April 18, 1960
Appeal, No. 97, March T., 1959, from judgment of Court of Common Pleas of Fayette County, June T., 1957, No. 202, in case of Wanda June Borzik, individually, et al. v. John Patton Miller et al. Judgment affirmed.
Anthony Cavalcante, for appellant.
William B. Parshall, with him Parshall & Crow, for appellees.
Before Jones, C.j., Bell, Jones, Cohen, Bok and McBRIDE, JJ.
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OPINION BY MR. JUSTICE BELL.
Plaintiff, Wanda June Borzik, appealed from a judgment of (compulsory) non-suit which was entered in her action of trespass against the original defendants for personal injuries sustained by her while riding in their automobile, which was operated by their employee, the additional defendant, Joseph B. Borzik. While there were other actions and other claims, the only question on this appeal is the liability of the original defendants to this plaintiff.
Borzik was hired by defendants as a salesman and his territory covered numerous states. Defendants gave
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him one of their automobiles to drive in furtherance of their business, and he also testified that he was allowed to drive it for his personal pleasure. On the evening of January 21, 1957, Borzik, at his invitation, picked up Miss McWilliams (whom he subsequently married) after work at the hospital in Waynesburg, where she was employed as a telephone operator. Borzik then stopped at her residence in Carmichaels and, at her request, took with them their infant son and proceeded through Masontown towards Uniontown on Route 21. Their destination was Macar's Wishing Well, a night club located on that highway. Plaintiff testified that he hoped to sell a car to the owner of the night club. Before arrival at the night club Borzik, in order to avoid a collision suddenly applied his brakes while traveling on a slushy highway causing the car to strike the bank on his right and then go over to the left lane and collide with a car traveling in the opposite direction. There is no evidence or any contention that Borzik was guilty of willful or wanton negligence. However, the evidence is sufficient for the jury to find that Borzik was on his master's business and was negligent at the time the collision occurred.
It is, of course, Hornbook Law that a non-suit can be entered only in a clear case, and the plaintiff must be given the benefit of all the evidence in his favor and all reasonable inferences therefrom. Finnin v. Neubert, 378 Pa. 40, 105 A.2d 77; Schofield v. King, 388 Pa. 132, 130 A.2d 93; Gift v. Palmer, 392 Pa. 628, 141 A.2d 408.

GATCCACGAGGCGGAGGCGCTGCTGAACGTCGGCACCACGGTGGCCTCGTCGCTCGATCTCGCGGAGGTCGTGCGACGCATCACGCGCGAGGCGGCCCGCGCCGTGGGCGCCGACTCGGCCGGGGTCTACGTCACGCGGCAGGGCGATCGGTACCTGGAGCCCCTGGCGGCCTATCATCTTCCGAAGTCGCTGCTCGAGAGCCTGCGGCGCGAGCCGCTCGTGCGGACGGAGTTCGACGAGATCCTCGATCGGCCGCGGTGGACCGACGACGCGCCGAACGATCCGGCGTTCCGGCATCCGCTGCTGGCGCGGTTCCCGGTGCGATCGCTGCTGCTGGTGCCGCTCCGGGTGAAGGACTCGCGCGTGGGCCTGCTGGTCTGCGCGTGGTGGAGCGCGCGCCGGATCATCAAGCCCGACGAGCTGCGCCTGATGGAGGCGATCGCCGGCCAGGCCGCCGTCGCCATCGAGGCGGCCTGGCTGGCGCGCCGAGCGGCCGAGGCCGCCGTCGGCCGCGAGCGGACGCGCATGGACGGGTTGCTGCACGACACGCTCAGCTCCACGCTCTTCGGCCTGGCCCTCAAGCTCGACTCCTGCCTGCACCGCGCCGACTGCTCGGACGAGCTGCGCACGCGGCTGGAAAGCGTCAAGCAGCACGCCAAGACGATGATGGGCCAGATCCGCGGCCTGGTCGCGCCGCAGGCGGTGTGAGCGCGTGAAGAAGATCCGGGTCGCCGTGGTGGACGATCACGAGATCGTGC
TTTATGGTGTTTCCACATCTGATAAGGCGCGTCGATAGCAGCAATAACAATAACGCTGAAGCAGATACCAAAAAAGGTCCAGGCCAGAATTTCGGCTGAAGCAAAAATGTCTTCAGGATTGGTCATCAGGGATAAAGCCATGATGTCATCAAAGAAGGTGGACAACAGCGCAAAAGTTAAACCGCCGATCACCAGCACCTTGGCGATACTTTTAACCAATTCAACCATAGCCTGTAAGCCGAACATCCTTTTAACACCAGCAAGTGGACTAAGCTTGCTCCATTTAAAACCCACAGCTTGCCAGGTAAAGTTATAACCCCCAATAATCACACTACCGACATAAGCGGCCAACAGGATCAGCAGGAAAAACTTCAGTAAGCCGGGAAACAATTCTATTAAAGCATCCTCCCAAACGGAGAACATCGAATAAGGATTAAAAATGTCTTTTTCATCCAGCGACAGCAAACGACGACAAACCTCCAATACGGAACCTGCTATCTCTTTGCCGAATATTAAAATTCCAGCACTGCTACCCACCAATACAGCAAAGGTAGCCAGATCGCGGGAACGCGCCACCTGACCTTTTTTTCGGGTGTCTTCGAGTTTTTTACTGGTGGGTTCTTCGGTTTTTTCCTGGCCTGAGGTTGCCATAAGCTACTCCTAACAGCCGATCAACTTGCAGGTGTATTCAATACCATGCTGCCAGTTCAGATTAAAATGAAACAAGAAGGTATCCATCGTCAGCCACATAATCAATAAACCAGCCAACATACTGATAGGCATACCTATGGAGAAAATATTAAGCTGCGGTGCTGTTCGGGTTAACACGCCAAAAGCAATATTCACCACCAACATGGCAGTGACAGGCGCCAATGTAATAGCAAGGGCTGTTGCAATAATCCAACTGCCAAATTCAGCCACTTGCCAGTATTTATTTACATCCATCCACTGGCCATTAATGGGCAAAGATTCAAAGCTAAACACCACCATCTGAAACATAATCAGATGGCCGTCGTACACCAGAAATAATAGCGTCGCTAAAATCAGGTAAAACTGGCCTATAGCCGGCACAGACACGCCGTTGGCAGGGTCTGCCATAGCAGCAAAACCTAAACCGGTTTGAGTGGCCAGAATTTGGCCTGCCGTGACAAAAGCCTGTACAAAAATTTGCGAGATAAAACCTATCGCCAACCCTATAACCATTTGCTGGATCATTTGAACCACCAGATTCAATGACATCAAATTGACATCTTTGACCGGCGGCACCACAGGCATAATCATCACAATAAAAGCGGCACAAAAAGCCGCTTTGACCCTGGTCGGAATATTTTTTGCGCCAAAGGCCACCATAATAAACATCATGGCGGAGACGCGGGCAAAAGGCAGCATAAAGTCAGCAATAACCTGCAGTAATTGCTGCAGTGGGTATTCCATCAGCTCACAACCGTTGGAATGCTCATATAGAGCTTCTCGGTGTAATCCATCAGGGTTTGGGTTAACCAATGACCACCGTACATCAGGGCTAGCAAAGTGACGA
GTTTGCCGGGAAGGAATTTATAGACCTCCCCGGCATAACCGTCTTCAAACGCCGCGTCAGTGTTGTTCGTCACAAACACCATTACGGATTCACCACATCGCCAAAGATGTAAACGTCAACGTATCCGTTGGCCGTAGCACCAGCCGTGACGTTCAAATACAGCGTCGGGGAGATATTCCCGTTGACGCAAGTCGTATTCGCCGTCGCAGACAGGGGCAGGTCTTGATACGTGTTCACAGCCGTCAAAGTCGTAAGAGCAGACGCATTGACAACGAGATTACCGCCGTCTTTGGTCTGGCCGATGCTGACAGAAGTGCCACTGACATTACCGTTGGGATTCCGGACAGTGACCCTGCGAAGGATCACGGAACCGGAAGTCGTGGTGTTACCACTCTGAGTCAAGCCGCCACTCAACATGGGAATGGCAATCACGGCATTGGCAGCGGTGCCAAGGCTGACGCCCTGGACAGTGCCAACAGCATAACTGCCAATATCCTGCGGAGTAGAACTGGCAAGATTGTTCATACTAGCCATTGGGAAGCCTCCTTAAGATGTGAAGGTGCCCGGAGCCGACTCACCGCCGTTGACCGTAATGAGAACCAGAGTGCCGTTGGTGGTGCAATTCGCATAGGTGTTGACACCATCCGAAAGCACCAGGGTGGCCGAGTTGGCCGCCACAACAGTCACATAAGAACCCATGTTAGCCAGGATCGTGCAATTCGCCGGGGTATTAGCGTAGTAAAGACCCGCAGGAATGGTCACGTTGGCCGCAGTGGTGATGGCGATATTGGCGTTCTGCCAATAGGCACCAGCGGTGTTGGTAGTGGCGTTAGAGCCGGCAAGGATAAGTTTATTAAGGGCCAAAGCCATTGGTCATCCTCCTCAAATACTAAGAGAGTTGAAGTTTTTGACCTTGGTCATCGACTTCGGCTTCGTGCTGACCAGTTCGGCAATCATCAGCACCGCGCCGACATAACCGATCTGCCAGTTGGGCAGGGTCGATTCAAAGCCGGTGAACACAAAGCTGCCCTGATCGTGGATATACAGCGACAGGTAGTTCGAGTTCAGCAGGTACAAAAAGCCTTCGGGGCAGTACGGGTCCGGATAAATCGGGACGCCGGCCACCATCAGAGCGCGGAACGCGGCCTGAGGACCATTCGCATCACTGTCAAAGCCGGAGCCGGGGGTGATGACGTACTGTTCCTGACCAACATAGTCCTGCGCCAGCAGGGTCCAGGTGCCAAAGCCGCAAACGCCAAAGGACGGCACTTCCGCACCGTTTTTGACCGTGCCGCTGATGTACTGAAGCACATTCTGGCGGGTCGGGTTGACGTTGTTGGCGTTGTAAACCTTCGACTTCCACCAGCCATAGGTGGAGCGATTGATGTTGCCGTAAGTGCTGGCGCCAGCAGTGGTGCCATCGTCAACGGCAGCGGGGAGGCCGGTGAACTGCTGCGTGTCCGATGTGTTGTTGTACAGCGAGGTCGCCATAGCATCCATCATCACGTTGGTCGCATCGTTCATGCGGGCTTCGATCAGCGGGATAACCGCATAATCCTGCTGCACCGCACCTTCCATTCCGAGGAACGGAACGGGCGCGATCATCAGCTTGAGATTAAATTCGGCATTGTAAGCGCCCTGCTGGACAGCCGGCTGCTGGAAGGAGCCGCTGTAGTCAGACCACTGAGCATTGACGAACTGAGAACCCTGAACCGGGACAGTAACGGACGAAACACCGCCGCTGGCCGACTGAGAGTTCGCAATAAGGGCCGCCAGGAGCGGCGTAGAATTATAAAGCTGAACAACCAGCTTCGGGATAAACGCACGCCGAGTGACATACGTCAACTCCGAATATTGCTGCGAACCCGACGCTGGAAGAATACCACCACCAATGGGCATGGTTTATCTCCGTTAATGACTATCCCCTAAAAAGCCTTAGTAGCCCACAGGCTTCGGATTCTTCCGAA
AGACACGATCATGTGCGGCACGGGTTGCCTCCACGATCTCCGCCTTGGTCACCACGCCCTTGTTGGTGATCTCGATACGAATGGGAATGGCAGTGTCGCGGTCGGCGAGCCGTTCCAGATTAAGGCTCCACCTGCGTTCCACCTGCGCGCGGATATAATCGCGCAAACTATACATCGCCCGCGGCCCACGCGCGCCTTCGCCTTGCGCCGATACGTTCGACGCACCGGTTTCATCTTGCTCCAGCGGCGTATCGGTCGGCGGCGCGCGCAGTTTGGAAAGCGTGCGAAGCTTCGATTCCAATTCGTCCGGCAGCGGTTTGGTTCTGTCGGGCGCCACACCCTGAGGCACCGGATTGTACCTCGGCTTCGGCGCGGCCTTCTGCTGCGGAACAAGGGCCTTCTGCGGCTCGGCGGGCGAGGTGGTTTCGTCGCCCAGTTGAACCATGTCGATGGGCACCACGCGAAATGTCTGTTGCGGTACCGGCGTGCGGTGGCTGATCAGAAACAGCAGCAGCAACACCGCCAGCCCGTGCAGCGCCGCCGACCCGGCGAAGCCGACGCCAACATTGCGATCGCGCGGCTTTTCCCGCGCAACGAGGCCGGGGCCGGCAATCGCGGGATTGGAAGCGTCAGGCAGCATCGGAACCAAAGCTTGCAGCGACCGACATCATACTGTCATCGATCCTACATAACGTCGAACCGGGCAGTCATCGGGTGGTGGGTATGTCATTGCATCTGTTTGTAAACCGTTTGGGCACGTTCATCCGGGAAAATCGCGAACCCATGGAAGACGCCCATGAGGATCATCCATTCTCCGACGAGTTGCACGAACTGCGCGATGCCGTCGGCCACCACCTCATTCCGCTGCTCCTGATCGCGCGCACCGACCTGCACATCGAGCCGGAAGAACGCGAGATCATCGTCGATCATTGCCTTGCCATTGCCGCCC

In Reis v. Mosebach, 337 Pa. 412, 12 A.2d 37, the employer had given tacit consent or acquiescence to their employee's custom of taking a rider along with him. In denying liability upon the employer the Court aptly said (page 414): "... To sustain a recovery, under these circumstances, it should appear that the act of the driver in permitting the boy to ride, was
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fairly within the scope of his employment: Wind v. Steiert & Son, 71 Pa. Superior Ct. 194; Byrne v. Pittsburgh Brewing Co., 259 Pa. 357; Scheel v. Shaw, 60 Pa. Superior Ct. 73. If he so acted, the master owed a duty through his agent to see that no negligent act should happen that might injure the invitee. The test is not that, when the invitation was given, he was engaged in the course of his employment in his master's business, but was the invitation or its consequences in furtherance of the master's business,*fn* so that it might be said to be impliedly within his authority? The master is bound by the acts of his servant in the course of his employment but he is not bound by those outside of such employment. The servant (a truck driver) has no right to impose upon his master's onerous liability by holding him responsible for the safe carriage of any person he may see fit to accept as a passenger.... If there was some risk in riding, the passenger assumed whatever risk there was... He had no implied authority to permit boys to ride on his truck and acted beyond the scope of his employment when he did so."